What's hot: Water temperature has hit the magical 72 degree mark, bringing larger baitfish such as Spanish sardines, threadfins, cigar minnows and blue runners into our area. The pelagic predators, including Spanish mackerel, kingfish, bonito and cobia, are also here feeding on the baitfish to fuel their migration to the Panhandle.
Now that both red and gag grouper season is open, opportunities exist to return to port with a mixed bag of fish.
Strategy: Instead of venturing offshore with the mind-set to target only bottom fish or pelagics, we have been gearing up for both types of fishing. Normally the fishing for kingfish and mackerel is best near sunrise and sunset, so we adjust our game plan to troll at the beginning of the day. Stopping at the artificial reefs off Madeira Beach, Treasure Island or St. Petersburg Beach on the way out also presents several options. One is to fill the bait well with several types of baitfish for bottom fishing. If the bait is present, the pelagic predators will also be there, so deploying a stinger-rigged flatline while catching bait is usually productive. On many days, the two per person bag limit on kingfish will be caught before the bait well is full.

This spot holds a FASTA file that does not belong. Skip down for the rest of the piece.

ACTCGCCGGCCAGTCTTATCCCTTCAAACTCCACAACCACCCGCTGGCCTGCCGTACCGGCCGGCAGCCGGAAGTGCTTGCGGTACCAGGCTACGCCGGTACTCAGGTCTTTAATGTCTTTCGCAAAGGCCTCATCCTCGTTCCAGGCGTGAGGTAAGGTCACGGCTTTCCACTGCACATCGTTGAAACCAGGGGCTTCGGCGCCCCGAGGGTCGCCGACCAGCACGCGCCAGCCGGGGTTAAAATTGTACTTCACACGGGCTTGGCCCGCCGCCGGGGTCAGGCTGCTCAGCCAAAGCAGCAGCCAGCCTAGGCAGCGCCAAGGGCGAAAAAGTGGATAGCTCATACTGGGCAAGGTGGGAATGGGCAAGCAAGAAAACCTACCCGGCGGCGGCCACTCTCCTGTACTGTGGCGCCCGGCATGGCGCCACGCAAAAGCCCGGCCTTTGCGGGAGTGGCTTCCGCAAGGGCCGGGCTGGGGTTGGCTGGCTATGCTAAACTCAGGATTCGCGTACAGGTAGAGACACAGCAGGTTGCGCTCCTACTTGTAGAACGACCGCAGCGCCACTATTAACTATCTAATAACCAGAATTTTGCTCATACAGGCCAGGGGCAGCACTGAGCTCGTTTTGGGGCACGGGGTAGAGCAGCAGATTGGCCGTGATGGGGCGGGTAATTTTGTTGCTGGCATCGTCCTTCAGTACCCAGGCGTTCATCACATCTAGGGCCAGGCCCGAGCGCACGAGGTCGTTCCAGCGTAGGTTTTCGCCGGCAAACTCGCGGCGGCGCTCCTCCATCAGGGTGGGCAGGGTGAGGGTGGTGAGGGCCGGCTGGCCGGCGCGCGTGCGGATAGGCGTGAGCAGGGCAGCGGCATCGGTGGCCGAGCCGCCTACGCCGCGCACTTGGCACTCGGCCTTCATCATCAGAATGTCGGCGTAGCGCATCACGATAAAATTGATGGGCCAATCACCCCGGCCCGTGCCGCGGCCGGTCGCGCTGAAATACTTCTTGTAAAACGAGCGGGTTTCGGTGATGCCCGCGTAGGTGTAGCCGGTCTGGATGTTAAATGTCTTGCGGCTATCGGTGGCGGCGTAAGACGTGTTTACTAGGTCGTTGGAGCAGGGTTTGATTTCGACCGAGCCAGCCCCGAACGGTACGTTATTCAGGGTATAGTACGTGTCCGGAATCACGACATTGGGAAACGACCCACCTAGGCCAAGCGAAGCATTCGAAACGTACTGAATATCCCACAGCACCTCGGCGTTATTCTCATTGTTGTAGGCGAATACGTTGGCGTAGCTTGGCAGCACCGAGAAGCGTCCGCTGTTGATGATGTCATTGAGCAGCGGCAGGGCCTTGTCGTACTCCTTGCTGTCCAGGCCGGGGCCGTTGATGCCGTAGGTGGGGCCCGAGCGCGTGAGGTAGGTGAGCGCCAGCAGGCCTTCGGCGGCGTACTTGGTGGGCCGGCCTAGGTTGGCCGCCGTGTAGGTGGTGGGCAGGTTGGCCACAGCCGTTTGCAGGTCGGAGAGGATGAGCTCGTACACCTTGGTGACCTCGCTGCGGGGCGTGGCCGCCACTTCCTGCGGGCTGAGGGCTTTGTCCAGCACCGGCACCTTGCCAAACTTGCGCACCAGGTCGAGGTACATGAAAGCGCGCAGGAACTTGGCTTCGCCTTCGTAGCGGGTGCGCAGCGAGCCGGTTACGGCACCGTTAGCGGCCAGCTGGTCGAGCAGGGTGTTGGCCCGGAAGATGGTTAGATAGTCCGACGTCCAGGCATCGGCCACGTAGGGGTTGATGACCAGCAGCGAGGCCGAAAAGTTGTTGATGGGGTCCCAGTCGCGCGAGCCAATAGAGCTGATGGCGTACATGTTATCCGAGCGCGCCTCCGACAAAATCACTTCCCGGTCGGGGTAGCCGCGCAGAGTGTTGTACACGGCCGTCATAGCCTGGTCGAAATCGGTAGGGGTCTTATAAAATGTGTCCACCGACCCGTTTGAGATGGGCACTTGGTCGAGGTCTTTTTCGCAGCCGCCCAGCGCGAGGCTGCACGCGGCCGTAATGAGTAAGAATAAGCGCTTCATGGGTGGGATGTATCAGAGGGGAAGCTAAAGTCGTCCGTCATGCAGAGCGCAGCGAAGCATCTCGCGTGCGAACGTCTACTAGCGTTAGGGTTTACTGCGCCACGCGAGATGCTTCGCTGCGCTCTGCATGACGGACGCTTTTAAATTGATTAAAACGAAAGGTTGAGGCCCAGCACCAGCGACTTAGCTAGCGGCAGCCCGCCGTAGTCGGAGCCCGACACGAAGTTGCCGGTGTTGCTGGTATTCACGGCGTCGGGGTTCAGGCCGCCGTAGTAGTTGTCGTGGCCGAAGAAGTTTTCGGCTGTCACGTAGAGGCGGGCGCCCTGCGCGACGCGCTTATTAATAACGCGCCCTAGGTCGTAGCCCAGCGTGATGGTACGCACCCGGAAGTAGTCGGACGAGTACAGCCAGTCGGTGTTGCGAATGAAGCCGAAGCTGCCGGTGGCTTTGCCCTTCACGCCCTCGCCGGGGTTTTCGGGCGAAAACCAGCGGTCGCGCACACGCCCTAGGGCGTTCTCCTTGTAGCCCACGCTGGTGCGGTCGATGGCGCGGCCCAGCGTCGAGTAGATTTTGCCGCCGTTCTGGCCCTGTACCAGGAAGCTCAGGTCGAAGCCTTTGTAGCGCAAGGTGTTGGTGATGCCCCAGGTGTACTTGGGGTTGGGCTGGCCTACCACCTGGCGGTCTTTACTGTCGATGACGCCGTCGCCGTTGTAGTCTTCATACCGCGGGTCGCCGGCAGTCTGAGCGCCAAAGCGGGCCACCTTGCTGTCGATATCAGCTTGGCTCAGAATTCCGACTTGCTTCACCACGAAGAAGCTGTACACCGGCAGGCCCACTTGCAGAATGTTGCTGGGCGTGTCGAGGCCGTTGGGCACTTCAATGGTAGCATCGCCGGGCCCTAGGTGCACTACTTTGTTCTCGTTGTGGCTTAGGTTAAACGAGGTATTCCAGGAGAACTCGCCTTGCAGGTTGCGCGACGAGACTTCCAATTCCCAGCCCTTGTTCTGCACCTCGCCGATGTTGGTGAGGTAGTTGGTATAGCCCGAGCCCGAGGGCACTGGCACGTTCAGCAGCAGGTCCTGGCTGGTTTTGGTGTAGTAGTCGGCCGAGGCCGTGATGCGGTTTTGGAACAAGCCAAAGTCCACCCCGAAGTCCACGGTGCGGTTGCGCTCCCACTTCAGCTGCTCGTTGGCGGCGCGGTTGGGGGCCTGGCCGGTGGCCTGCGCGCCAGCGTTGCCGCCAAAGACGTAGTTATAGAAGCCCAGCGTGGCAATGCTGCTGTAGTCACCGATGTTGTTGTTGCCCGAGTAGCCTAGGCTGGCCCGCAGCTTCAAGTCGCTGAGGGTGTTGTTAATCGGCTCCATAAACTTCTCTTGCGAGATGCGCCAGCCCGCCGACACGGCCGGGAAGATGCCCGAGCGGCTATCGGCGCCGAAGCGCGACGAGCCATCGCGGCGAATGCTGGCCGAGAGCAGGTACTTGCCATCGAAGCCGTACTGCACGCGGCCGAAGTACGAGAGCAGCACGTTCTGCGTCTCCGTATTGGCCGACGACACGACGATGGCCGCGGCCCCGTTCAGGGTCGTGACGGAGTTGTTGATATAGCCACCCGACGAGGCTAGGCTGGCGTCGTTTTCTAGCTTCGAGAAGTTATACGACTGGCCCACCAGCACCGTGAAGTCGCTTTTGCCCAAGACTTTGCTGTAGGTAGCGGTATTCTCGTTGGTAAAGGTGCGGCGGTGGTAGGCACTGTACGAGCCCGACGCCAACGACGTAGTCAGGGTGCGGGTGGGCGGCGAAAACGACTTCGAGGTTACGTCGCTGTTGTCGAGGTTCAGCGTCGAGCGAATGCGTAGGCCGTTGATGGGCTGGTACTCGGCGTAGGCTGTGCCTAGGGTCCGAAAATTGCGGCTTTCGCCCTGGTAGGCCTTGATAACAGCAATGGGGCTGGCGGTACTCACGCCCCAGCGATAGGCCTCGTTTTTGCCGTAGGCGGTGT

During the gag grouper closure, we caught and released many keeper-sized (22 inches) fish while fishing within 3 to 4 miles of these artificial reefs. Targeting these areas saves fuel and allows for more fishing time. The 10 Fathom Curve outlined on most charts serves as a highway for many of the migratory species, and at this time of year it also harbors most species of the bottom fish that we seek.
Tip: If it's too windy to venture offshore and must get a "fishing fix," sheepshead gather in numbers at nearly every bridge and dock near the passes that enter the gulf. They provide an excellent fight on light tackle as well as being great table fare.
Dave Zalewski charters the Lucky Too out of Madeira Beach. Call (727) 397-8815.